Winterfest was coming to the unknown chambers deep beneath the streets of New York. Forgotten figures, unseen and unimagined by most of those who lived above, filled the secret passages with light and motion, their anticipation slowly growing as final preparations were made. Carefully, candles were passed from hand to hand with reverence. Excited whispers echoed throughout every part of the labyrinth network of dusty tunnels, piercing an engulfing quiet far beneath the harsh sounds and colors of the city sprawled above. A delicate piece of music started and stopped in the distance as some unseen musician labored over a difficult passage in last minute rehearsal. The still air buzzed with life as people hurried eagerly back and forth through the deep caverns, familiar with every twist and turn. Tables and chairs slowly made their way throughout the rough passages, carried with care by arms working in unison. Following behind were food and decorations, festive and plentiful, accompanied by candles. Always more candles. Candles everywhere.
            Deep down however, one chamber remained dark. Massive doors of ancient wood stood silent and closed at the entrance, holding back the continual gusts of subterranean winds which whispered just outside. The room within was large and empty as it waited in quiet night far beneath the candle lit environs above. Its cradled air slept undisturbed. Nothing moved in its spaces, covered in a blanket of shadow, peaceful and content.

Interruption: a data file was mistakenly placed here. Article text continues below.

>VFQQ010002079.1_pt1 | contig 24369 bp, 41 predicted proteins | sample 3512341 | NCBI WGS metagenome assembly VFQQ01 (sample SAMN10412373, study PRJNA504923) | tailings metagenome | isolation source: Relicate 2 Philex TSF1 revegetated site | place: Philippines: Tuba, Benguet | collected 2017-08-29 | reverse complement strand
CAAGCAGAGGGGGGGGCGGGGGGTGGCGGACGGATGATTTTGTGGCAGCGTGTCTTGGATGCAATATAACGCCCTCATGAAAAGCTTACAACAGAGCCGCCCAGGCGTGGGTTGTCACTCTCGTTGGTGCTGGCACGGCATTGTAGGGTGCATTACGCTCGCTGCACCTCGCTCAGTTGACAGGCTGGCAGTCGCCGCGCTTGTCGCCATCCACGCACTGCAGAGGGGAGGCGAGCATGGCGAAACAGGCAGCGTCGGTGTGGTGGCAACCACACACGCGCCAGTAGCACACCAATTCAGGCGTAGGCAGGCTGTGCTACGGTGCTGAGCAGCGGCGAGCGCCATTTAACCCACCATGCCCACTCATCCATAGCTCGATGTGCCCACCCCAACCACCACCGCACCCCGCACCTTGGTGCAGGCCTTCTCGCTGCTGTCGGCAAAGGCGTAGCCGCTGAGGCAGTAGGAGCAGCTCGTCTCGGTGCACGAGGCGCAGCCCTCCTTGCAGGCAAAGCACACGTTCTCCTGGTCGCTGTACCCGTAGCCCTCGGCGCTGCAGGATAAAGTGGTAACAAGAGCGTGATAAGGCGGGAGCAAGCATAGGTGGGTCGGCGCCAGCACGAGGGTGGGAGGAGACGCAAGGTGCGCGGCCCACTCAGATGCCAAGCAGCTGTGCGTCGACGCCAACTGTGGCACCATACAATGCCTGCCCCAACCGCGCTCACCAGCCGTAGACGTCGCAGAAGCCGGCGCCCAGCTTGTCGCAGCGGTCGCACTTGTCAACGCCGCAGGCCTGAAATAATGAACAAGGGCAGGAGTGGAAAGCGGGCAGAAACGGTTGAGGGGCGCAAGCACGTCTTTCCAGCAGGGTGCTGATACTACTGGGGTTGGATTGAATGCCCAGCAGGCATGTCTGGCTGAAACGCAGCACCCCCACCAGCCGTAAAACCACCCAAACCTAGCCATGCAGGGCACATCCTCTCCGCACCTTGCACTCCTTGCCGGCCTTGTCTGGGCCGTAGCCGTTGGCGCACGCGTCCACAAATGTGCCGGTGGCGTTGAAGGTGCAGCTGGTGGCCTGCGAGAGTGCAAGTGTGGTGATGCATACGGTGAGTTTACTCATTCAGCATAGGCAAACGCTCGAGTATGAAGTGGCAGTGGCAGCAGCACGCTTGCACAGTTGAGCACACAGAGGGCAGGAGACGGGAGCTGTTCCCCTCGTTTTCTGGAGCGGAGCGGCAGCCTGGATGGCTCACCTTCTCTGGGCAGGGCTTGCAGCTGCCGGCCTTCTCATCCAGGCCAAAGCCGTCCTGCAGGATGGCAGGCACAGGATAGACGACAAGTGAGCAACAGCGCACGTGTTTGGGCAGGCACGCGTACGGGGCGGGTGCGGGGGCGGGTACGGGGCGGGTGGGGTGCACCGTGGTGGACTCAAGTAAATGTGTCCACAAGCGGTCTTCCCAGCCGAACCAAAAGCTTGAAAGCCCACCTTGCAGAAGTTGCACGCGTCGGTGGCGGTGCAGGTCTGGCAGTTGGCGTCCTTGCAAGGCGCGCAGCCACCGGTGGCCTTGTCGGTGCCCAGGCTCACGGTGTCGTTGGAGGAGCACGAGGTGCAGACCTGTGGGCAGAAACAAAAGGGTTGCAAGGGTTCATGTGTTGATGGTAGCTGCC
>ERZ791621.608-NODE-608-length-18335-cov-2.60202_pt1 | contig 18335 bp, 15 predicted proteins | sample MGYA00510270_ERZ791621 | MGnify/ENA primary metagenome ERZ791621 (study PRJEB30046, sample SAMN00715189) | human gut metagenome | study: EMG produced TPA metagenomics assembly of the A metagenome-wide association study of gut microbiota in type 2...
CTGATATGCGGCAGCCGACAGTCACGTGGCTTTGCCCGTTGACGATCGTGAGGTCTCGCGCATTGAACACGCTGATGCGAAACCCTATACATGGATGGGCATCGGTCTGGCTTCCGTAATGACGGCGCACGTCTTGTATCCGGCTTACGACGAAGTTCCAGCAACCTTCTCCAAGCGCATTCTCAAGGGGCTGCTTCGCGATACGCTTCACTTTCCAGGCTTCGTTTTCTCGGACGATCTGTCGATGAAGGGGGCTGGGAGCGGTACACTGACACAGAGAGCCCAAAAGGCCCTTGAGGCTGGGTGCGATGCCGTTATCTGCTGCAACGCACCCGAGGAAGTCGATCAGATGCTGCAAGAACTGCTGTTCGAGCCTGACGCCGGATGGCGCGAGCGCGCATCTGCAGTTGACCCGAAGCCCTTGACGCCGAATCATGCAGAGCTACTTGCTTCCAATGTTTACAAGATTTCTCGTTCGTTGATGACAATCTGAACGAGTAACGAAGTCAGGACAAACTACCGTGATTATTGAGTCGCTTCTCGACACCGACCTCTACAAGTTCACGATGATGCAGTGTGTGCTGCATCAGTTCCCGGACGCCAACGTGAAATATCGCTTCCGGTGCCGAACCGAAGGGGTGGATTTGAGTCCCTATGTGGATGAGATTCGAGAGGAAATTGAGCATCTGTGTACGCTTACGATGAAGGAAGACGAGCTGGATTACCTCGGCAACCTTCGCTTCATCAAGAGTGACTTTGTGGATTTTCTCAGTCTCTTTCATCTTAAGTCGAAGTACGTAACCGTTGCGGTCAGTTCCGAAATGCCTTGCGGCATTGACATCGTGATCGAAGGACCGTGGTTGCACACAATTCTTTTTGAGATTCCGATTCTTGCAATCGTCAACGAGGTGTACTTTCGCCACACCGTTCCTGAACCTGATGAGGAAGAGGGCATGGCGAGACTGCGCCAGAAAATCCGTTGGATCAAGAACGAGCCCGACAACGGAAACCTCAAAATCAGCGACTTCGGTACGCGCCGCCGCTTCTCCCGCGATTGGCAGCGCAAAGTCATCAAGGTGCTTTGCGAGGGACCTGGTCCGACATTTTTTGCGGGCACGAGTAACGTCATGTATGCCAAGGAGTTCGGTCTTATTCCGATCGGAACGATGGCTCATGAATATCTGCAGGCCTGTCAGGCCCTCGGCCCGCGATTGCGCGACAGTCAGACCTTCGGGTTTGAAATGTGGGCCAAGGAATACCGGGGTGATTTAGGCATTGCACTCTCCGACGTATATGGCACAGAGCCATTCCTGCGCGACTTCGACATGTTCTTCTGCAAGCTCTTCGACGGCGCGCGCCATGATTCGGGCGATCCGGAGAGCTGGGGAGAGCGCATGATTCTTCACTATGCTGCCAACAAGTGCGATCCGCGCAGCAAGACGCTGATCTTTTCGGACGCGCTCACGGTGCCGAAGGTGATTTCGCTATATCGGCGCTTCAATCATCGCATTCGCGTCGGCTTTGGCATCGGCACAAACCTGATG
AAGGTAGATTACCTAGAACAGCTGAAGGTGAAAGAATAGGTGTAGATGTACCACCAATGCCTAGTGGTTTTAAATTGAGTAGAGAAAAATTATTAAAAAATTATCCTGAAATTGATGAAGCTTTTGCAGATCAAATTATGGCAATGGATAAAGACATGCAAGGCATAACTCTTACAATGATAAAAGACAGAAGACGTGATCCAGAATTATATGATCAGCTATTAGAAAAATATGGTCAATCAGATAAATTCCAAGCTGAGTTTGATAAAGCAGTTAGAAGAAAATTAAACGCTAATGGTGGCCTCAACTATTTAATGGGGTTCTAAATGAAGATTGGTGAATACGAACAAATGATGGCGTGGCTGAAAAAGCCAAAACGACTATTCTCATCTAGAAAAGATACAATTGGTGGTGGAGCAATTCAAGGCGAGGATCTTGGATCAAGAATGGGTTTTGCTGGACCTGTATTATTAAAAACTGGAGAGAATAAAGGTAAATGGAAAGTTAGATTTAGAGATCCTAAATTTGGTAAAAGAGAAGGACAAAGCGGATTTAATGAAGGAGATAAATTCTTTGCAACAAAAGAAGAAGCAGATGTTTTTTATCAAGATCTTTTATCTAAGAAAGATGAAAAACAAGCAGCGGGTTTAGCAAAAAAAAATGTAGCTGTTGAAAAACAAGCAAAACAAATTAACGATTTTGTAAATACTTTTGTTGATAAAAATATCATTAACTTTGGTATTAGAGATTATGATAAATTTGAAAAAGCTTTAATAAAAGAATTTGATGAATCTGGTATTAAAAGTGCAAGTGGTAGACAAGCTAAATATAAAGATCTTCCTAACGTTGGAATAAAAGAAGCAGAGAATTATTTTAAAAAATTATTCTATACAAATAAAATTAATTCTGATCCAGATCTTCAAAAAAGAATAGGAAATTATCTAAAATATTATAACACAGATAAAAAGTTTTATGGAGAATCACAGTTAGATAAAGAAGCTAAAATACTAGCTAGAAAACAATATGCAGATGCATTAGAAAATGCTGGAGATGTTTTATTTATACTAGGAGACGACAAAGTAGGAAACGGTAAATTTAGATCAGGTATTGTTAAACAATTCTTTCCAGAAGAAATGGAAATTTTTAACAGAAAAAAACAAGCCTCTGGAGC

Finally, the door to the great hall swung open, dimly filling the darkness as tunnel denizens from above flowed in without a sound. The fragmented wisps from the appropriately named Chamber of the Winds behind them danced across their backs. Lit dimly by the glow of the flickering torches outside, they moved with practiced ease, guided by a single elderly man dressed in the warm, simple garments of those who lived in the tunnels. He was the leader of their isolated community, and although most knew his name, everyone simply called him Father. To many of those below, that was what he meant to them in mind if not in body, coming as they did from various bad situations from the world above. Father directed the work to be done, the confidence in his whispered assurances and various gestures built upon long years of Winterfests past.